By Ramsey Cox - 04/11/11 10:10 AM EDT
Inflation is a big concern for Americans, and the rising price of gasoline appears to be fueling that anxiety, according to a new poll conducted for The Hill.
Sixty-two percent of 1,000 likely voters polled last Thursday said they were “very concerned” about inflation, and another 26 percent said they were “somewhat concerned,” leaving very few Americans who are not worried about rising prices.
Republicans worry more about inflation than Democrats, according to the poll, with 72 percent of Republican respondents saying they are very concerned and only 48 percent of Democrats reaching that level. Thirty-three percent of Democrats say they are somewhat concerned about inflation, while 14 percent said they are not very concerned about it.
Political independents are closer to Republicans on that score, with 68 percent of those polled saying they are very concerned and 21 percent saying they are somewhat concerned.
The depth of concern runs consistently through age and race. Sixty-six percent who are ages 40-64 and 56 percent of blacks said they are “very concerned” about inflation.
Last week, Federal Reserve Chairman Ben Bernanke said he expects rising commodity prices to create a temporary boost in inflation. Policymakers at the Federal Reserve, which has held interest rates at record lows, still think promoting economic growth is more important than rising consumer prices.
People between the ages of 40 and 64 were more concerned about rising gas prices (65 percent) than people between the ages of 18 and 39 (58 percent). Younger voters are more likely to cut back on gas use (56 percent), while those 65 and older would cut back on gas least (39 percent).
AAA released a study last week saying the annual costs to own and operate a car in the United States rose 3.4 percent — nearly 2 cents per mile — over the cost last year.
U.S. drivers are paying an average of $3.73 per gallon of gas, a 65-cent increase in four months.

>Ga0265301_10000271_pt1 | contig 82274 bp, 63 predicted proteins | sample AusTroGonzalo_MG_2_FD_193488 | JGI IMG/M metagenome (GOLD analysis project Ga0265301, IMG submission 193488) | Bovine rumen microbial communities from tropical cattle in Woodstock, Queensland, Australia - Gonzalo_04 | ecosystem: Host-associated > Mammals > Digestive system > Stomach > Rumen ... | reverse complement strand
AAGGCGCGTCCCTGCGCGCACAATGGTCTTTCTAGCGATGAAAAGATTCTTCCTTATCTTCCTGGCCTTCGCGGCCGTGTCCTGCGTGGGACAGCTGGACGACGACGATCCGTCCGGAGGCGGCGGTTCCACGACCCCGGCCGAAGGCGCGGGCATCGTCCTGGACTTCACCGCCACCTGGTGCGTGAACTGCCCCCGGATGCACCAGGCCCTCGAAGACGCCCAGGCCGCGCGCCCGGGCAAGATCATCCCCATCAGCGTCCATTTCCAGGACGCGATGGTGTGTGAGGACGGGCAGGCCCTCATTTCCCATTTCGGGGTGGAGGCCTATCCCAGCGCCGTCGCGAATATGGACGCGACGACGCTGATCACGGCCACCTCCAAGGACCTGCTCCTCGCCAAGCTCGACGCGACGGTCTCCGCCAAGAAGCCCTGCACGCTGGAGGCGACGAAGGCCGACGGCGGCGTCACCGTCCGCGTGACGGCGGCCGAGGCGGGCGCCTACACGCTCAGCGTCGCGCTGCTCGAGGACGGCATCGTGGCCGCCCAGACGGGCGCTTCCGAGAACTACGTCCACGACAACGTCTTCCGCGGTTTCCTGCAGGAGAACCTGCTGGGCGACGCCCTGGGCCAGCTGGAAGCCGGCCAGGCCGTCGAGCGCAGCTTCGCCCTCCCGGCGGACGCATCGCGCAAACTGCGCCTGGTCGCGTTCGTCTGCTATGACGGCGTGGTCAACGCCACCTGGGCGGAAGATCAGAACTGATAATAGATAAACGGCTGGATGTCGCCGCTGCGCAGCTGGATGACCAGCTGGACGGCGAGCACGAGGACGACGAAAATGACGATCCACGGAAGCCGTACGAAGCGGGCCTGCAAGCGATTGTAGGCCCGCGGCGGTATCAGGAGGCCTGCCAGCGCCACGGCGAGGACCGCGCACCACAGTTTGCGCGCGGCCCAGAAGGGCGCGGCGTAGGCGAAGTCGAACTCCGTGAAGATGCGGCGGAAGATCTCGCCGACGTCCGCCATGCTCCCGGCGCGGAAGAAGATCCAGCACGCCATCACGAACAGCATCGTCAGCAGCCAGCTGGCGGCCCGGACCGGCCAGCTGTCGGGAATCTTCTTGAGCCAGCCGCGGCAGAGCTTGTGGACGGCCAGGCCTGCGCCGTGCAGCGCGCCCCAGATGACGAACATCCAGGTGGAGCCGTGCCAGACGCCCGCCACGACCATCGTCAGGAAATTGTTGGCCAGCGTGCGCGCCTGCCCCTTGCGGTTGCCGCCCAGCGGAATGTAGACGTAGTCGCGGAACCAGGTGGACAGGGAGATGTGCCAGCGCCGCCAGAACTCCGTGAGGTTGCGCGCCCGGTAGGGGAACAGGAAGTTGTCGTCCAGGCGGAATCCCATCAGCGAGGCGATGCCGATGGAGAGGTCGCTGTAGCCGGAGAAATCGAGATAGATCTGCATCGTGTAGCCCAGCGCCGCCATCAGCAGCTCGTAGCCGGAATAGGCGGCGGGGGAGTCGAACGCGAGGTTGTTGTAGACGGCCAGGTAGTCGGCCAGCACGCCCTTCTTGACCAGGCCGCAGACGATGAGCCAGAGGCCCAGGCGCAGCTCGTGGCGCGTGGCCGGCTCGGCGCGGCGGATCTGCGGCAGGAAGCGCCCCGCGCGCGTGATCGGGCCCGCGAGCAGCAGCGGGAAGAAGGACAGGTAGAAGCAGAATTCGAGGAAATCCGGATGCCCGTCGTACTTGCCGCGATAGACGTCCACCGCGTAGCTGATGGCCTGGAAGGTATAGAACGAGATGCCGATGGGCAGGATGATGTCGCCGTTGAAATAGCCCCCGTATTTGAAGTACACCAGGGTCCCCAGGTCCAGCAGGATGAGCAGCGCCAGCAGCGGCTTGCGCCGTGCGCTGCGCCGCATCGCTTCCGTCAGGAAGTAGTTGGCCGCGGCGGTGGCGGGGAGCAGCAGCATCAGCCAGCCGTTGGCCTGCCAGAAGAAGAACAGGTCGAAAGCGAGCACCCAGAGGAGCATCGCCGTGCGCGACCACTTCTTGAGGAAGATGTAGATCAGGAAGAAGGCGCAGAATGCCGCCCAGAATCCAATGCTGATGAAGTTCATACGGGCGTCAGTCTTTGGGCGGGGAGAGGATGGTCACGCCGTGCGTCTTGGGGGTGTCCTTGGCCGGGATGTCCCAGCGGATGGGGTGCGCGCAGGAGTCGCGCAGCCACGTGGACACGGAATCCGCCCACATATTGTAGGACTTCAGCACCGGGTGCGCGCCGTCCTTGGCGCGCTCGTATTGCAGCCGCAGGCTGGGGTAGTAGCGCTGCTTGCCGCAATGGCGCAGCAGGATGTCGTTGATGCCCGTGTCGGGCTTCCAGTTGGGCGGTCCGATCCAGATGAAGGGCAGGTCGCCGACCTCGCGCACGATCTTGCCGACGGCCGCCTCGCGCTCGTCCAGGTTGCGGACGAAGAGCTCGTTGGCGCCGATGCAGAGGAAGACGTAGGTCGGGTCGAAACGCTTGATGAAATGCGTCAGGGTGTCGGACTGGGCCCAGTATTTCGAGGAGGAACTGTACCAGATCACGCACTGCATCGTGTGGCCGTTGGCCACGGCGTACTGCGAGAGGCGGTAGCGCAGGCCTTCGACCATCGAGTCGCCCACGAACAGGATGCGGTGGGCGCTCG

When asked what people were most likely to cut, use of gas and food were at the top, with 48 percent saying they would cut back on their gas purchases and 21 percent saying they would trim back what they spend on food.
While that ratio held steady throughout all categories, there were some differences. Sixty percent of blacks, for example, said they would cut back on gas, while just 39 percent of those ages 65 or older said they would do that.
Democrats are more likely to cut back on food (21 percent) than Republicans (17 percent).
A majority — 52 percent — of respondents said they had canceled or postponed vacation plans due to increased transportation costs. Only a majority of people 65 and older (57 percent) said rising transportation costs had not caused them to cancel or postpone vacations, although white respondents split 48-47 percent on the question, which is within the poll’s 3-point error margin.
United Continental — the world’s biggest airline — said traffic fell 2.2 percent in March, while Southwest airlines reported a 5.8 percent increase compared to last March.
The Transportation Department’s Bureau of Transportation Statistics has reported overall increases in air travel, not decreases.
When it comes to who is to blame for rising prices, 39 percent of respondents blamed Congress and 30 percent blamed President Obama’s administration. Those results were consistent among gender and age categories, but differences emerged when it came to race and political affiliation.
Thirty-four percent of whites blamed the administration while 33 percent blamed Congress — a statistical tie — while 75 percent of blacks blamed Congress and only 4 percent blamed the administration.
Not surprisingly, more Republicans blame the administration (48 percent) than Congress (21 percent). And more Democrats blamed Congress (56 percent) than the administration (15 percent) for rising prices. But independents also blamed Congress more than the administration, by a 39-26 percent margin.
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